Padma Choling, chairman of the Tibet autonomous regional government, delivers a televised speech on Sunday, March 27, 2010, ahead of the third Serfs Emancipation Day. [Photo: Chinanews.com]
It was not easy for Tibet to have come this far in its development and any attempts that jeopardize Tibet's hard-gained stability and progress are doomed to failure, Padma Choling, chairman of the Tibet autonomous regional government, said Sunday.
China will mark the third Serfs Emancipation Day on Monday. On the same day 52 years ago, one million serfs, accounting for 95 percent of then Tibet's population, were freed and began to be treated as human beings, instead of as "animals who can speak," a term used to describe the population under serfdom.
On March 28, 1959, China's central government announced it would dissolve the aristocratic local government of Tibet and replace it with a preparatory committee for establishing the Tibet Autonomous Region.
That meant the end of serfdom and the abolition of the hierarchal social system characterized by theocracy, with the Dalai Lama as the core of the leadership.
The move came after the central government foiled an armed rebellion staged by the Dalai Lama and his supporters, most of whom were slave owners attempting to maintain serfdom.
"All ethnic groups will commemorate that day forever," said Padma Choling in a televised speech, since the Tibetans were freed from the cruel and dark rule of feudal serfdom, which forever changed the human rights situation in Tibet.
Since the emancipation, Tibet has developed by leaps and bounds, said Padma Choling.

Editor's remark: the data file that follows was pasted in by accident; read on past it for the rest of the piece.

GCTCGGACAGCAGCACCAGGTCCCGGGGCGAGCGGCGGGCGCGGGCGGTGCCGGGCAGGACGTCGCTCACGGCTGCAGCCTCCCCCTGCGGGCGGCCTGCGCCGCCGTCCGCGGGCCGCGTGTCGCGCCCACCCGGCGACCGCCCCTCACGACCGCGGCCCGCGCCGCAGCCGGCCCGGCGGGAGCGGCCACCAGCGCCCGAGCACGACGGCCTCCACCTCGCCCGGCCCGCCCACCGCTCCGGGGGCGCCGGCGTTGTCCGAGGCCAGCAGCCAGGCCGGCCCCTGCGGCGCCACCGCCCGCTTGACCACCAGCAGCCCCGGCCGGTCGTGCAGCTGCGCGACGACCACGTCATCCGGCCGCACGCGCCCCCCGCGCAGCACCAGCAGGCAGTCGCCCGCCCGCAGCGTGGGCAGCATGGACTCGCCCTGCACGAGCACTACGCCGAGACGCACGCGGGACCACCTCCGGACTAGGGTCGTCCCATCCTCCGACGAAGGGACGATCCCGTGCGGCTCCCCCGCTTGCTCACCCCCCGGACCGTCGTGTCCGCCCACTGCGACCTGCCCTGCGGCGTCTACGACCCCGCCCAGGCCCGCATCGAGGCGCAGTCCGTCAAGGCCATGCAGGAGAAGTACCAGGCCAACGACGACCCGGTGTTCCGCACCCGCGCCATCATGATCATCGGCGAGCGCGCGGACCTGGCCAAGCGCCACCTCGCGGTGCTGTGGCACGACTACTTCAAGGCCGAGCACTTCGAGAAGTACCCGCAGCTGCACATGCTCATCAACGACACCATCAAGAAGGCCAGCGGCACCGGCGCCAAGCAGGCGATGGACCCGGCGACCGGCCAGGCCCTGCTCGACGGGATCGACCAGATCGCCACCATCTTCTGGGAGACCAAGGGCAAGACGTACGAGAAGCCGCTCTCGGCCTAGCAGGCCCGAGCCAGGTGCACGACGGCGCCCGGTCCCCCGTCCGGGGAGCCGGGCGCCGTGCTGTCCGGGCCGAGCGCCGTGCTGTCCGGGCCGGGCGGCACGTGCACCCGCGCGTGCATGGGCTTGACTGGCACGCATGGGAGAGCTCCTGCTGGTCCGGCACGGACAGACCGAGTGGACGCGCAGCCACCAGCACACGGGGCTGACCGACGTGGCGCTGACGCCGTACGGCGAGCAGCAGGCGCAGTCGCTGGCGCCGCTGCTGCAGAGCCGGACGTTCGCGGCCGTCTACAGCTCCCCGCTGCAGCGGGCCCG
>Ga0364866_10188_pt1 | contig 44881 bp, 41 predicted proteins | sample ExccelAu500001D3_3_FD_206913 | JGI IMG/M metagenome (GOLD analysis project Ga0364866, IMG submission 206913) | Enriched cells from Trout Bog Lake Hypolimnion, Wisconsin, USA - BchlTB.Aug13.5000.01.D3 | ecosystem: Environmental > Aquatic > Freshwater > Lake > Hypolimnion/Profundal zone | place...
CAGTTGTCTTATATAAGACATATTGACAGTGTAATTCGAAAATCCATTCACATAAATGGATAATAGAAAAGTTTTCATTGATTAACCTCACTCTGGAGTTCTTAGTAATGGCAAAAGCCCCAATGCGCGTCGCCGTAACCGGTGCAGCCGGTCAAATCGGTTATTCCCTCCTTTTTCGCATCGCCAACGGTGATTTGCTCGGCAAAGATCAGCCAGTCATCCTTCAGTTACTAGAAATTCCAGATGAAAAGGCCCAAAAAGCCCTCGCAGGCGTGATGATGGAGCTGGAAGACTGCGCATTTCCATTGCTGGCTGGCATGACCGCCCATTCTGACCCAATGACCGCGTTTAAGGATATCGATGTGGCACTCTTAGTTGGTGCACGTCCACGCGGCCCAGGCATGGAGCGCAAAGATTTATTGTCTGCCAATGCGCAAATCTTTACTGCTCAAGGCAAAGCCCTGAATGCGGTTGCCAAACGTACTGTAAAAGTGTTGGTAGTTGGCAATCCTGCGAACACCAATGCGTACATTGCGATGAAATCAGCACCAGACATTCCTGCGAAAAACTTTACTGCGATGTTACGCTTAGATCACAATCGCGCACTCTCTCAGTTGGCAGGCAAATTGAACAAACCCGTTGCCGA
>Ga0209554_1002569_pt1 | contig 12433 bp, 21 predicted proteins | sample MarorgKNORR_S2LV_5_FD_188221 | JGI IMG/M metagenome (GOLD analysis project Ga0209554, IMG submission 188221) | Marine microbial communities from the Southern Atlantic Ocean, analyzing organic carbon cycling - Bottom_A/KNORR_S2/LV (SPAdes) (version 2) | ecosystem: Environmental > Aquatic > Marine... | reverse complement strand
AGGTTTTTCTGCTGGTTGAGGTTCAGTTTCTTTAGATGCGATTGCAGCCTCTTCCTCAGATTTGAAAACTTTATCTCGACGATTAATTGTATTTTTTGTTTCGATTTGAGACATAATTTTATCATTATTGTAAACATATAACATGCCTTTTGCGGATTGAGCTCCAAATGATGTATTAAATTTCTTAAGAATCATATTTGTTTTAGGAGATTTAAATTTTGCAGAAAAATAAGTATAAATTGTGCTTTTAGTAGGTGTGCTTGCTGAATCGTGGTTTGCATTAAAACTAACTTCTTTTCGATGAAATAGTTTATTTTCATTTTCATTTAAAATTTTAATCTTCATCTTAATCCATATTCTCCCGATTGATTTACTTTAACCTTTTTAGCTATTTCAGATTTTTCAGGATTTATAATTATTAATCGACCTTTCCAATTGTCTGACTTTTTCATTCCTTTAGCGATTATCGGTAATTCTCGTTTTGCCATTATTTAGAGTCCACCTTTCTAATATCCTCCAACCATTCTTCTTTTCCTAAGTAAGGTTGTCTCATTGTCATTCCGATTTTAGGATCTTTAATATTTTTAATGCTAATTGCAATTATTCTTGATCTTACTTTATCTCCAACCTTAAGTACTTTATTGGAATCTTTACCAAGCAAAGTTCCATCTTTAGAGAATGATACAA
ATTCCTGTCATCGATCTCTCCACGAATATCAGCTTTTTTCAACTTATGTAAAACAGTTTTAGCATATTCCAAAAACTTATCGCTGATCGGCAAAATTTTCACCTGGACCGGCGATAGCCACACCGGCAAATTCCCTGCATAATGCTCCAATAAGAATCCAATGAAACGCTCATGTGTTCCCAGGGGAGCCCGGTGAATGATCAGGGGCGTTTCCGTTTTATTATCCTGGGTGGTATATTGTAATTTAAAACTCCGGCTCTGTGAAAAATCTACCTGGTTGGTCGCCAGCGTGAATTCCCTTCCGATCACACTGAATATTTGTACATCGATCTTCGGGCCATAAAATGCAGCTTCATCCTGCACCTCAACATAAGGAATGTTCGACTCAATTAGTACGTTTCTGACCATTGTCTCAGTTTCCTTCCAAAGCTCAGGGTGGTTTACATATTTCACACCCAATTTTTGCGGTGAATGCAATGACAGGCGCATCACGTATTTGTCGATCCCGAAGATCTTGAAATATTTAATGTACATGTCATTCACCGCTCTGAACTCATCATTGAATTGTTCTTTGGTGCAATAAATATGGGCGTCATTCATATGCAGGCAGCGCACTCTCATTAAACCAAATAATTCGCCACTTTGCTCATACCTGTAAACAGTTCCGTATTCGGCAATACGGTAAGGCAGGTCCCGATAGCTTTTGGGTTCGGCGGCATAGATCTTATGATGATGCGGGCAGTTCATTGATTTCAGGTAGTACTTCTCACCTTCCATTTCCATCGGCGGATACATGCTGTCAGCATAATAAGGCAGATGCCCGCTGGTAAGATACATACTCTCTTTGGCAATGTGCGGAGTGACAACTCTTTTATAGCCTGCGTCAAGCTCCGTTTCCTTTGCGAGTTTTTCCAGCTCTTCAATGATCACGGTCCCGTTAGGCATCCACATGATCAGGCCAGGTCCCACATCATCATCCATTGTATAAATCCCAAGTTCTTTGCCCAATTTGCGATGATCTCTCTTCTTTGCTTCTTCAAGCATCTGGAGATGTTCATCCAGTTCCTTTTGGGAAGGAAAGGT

"The region's GDP reached 50.8 billion yuan (7.75 billion U.S. dollars) in 2010, with an annual growth rate of 12.4 percent. The per capita net income of both farmers and herdsmen hit 4,319 yuan, double that of 2005," he said.
Also, life expectancy in Tibet nearly doubled, from 35.5 years before the emancipation to the current 67 years, he said.
Tibet was one of the first regions to establish free 9-year compulsory education, covering both urban and rural areas, which slashed the illiteracy rate among young and middle-aged Tibetans, said the chairman.
He reiterated that any attempts to split Tibet from China or to restore the hierarchal social system characterized by theocracy are doomed to failure.
A signed article to be published in Monday's People's Daily also hailed the establishment of the Serfs Emancipation Day and the central government's efforts to support Tibet's development and to improve local people's well-being.
A total of 16 billion yuan from the central budget was earmarked for the investment in Tibet in 2010, up 46 percent year on year, boosting the infrastructure such as airports, highways and railways in the region, said the article.
In 2010, all Tibetans above the age of 60, or some 235,200 people, received basic pensions amounting to 76.3 million yuan, said the article.
"In the first year of the 12th Five-year Plan period, development and stability will be our two key tasks and we will strive to achieve leap-frog development and long-term stability to make concrete progress in building a well-off society," said Padma Choling.
"We are confident to overcome all kinds of difficulties and move forward in building a united, democratic, prosperous, civilized and harmonious Tibet," he said.